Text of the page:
Ever wondered what you don’t see in the final edit of Alan Blair’s Urban Banx and Euro Banx adventures? Cameraman Oli shares some stories from the duo’s epic travels…
Missing in action
When one of the GoPro cameras disappeared in Rome during EB3, I was really worried we had lost some vital footage. There are always technical issues and casualties with electronic equipment when you are operating outdoors in moisture and extreme heat, but actually losing a camera was a new one. Sadly, the camera and card never turned up, and it’s still a mystery where they went. Fortunately, although some footage of the day’s events was lost, it wasn’t the end of the world in terms of telling the story.
Of course, there are always human failures. My curse is forgetting to turn on the microphone, like when Alan caught his big mirror from the park lake in Lyon. It was a hectic situation, and manning two video cameras, taking stills, being ghillie and trying to keep an eye on expensive equipment in a crowd with a fish on the bank proved too much – that’s my excuse and I’m sticking to it! Luckily for me, it was brilliantly edited by Carl to cover my failure and ultimately it didn’t matter, but as you’d expect, I was kicking myself when I watched the footage back and none of the dialogue was usable.
Bridges are always good spots to fish under, offering shelter and often deeper water, but the downside is the riverbed beneath every bridge is usually strewn with dumped obstacles and snags, from traffic cones to fridges. What we weren’t expecting when filming Urban Banx 3 on a small Essex river was to uncover a shotgun as the tide dropped. Covered in mud and rust, it had obviously been there for some time, probably thrown off the bridge at high tide when it would have gone splash. You have to wonder what its story was – someone definitely didn’t want it found.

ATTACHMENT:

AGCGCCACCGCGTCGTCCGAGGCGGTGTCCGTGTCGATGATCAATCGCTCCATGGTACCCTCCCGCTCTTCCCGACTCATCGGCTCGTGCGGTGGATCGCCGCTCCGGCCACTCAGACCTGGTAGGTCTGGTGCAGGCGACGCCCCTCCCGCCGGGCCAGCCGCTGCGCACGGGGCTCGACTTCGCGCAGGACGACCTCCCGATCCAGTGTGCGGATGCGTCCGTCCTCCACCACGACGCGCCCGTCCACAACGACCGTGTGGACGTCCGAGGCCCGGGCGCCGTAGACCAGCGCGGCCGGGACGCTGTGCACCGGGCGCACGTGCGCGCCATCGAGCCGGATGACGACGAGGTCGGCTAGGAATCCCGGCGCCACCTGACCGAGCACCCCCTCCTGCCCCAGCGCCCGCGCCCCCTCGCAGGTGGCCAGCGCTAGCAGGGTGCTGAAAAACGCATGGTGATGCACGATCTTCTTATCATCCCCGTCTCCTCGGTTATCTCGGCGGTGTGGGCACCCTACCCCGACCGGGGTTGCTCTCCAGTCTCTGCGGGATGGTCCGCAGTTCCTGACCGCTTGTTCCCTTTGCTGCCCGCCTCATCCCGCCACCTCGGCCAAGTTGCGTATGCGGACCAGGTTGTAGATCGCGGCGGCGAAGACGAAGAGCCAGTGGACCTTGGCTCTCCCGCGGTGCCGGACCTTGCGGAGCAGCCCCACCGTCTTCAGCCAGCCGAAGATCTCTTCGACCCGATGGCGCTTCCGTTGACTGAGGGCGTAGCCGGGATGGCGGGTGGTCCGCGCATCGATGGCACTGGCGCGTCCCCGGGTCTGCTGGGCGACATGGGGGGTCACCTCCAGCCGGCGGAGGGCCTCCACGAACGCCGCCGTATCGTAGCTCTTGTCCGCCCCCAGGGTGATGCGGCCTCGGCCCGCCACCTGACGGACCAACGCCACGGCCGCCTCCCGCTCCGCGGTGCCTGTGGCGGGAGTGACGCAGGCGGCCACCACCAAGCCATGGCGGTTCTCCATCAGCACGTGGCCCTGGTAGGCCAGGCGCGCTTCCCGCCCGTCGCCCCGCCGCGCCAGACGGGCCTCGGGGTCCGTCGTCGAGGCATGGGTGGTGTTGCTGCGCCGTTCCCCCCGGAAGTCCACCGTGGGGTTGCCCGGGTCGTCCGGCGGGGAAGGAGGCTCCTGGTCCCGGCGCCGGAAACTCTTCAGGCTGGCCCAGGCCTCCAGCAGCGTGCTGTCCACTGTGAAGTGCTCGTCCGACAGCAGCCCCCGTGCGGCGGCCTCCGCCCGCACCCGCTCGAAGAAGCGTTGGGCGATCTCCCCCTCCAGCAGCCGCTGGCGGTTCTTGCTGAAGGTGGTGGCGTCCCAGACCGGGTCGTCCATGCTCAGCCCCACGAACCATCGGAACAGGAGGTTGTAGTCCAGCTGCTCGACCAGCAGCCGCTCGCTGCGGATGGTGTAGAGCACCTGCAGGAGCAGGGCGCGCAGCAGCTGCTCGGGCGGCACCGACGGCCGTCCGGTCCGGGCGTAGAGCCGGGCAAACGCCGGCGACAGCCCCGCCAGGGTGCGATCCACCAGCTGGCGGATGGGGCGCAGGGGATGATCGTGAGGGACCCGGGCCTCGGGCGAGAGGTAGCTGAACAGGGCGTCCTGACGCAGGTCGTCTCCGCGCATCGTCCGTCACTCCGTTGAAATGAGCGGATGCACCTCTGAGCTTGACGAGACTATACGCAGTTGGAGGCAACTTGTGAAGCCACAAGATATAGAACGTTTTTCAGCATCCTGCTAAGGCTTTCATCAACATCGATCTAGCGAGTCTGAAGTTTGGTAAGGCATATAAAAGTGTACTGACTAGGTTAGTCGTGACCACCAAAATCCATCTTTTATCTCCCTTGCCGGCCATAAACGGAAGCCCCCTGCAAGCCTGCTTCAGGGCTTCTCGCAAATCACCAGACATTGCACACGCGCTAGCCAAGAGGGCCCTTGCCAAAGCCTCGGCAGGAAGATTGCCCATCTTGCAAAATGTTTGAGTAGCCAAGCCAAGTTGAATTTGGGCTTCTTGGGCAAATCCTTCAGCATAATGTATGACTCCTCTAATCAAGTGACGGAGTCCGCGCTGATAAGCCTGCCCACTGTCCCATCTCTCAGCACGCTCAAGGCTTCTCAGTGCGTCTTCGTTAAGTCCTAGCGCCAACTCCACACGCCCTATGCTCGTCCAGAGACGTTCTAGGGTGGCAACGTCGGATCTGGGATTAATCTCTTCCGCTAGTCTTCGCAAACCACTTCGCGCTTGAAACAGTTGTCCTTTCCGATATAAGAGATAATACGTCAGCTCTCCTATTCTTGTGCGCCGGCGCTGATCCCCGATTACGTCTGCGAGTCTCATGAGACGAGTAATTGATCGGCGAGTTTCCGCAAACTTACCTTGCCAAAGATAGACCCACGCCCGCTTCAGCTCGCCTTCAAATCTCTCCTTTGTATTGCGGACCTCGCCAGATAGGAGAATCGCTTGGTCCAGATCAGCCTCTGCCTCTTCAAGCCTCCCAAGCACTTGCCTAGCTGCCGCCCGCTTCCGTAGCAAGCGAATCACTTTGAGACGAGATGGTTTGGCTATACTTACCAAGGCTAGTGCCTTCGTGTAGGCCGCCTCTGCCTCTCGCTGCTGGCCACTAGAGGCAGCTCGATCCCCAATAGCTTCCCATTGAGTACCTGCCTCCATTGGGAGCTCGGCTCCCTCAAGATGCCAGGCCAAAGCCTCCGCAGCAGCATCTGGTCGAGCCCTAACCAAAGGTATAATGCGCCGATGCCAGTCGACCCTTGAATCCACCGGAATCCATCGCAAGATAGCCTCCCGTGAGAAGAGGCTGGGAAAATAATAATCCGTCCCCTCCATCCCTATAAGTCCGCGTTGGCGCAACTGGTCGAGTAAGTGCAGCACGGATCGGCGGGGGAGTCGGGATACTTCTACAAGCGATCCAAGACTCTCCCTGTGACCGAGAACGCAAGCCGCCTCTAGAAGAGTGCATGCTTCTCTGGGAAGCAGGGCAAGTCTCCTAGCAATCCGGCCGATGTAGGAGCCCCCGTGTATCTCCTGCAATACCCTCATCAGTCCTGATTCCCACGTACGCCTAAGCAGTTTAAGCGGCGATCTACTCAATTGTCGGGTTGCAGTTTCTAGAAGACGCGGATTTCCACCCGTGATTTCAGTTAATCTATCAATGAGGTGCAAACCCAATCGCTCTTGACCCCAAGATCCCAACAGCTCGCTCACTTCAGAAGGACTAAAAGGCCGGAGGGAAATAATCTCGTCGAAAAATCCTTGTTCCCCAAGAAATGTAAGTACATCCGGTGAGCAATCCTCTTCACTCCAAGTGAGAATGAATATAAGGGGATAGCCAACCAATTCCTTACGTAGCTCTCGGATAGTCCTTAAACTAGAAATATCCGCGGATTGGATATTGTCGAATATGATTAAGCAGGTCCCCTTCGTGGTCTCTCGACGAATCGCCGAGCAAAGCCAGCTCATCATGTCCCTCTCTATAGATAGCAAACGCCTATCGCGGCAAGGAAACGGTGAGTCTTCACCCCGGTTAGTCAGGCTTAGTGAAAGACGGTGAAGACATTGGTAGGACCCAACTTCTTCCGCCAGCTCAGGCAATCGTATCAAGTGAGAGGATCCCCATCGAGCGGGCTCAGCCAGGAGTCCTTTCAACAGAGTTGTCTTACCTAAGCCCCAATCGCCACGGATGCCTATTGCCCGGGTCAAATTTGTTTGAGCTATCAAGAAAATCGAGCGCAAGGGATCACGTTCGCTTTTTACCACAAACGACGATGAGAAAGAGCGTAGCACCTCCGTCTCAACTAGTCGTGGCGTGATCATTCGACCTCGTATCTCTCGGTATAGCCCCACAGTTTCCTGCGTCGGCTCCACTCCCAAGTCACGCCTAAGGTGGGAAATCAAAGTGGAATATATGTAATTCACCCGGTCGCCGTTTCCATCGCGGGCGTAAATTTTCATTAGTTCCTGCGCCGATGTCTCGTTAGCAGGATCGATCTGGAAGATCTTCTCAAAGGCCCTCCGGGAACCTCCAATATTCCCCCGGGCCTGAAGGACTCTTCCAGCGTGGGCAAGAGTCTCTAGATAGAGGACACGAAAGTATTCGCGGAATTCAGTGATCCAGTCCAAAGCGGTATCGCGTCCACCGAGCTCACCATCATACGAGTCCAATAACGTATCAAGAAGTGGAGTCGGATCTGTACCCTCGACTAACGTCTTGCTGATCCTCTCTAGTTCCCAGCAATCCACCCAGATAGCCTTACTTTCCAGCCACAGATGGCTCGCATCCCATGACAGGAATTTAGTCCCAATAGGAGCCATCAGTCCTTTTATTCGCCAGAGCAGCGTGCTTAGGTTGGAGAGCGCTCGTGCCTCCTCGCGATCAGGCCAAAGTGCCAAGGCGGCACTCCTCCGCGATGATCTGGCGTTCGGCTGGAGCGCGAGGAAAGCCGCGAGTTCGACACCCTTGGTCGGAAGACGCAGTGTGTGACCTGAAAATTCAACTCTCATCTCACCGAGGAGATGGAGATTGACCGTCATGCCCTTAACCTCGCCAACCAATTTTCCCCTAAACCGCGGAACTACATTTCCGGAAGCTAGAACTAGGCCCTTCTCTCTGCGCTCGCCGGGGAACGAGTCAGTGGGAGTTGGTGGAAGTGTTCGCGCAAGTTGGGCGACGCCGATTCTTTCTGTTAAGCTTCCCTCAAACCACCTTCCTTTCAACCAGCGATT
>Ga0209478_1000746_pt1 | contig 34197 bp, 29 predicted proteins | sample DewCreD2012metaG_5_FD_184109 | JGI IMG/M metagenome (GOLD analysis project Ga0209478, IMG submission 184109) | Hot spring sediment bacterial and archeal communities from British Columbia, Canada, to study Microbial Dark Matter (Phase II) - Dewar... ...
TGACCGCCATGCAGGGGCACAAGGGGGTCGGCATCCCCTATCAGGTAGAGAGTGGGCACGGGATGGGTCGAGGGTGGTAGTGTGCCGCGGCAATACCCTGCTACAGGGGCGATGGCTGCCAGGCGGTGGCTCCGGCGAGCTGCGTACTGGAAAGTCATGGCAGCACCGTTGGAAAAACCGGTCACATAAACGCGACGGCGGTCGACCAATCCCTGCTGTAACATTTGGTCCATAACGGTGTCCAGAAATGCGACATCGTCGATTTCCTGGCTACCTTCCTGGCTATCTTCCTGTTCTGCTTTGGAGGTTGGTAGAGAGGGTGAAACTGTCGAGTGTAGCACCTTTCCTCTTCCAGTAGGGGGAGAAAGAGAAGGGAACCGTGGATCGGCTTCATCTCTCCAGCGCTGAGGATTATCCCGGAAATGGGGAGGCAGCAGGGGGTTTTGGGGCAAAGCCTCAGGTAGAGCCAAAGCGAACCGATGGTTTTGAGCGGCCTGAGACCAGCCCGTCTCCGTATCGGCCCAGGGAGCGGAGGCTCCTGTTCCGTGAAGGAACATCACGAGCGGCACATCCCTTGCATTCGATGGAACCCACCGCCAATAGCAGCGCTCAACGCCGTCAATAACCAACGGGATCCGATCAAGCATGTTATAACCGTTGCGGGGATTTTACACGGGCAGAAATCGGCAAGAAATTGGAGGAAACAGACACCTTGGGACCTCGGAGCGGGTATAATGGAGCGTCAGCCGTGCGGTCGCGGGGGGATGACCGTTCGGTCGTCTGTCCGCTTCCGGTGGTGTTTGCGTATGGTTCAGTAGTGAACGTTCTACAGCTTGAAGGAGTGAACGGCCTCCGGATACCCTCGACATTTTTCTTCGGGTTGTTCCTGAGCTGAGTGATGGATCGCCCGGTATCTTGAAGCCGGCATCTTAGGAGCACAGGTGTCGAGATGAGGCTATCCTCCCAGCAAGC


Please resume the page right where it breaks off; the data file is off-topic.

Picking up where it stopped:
Swim for victory
What we didn’t show on Urban Banx 7 were the lengths Alan went to in successfully landing his Bristol docks carp in the brace he shared with Jordan Dicks. In the middle of the night he stripped off and swam out with the rod and net after the fish kited round a large floating platform, around which a number of boats were moored. Having climbed on to the back of one of the houseboats, he managed to free his line from the maze of rudders and rigging and slip the net under a mid-twenty common. That fish would surely have been lost had he not been prepared to go to those extreme lengths. However, we also have to be responsible in what we show and that would have had to have a serious “Do not try this yourself!” warning.
It doesn’t always work out, however, as you saw in Urban Banx 9 when it was Carl’s turn to show the public his pants and swim out to free a fish. Sadly, it was already gone by the time he got out to the snag.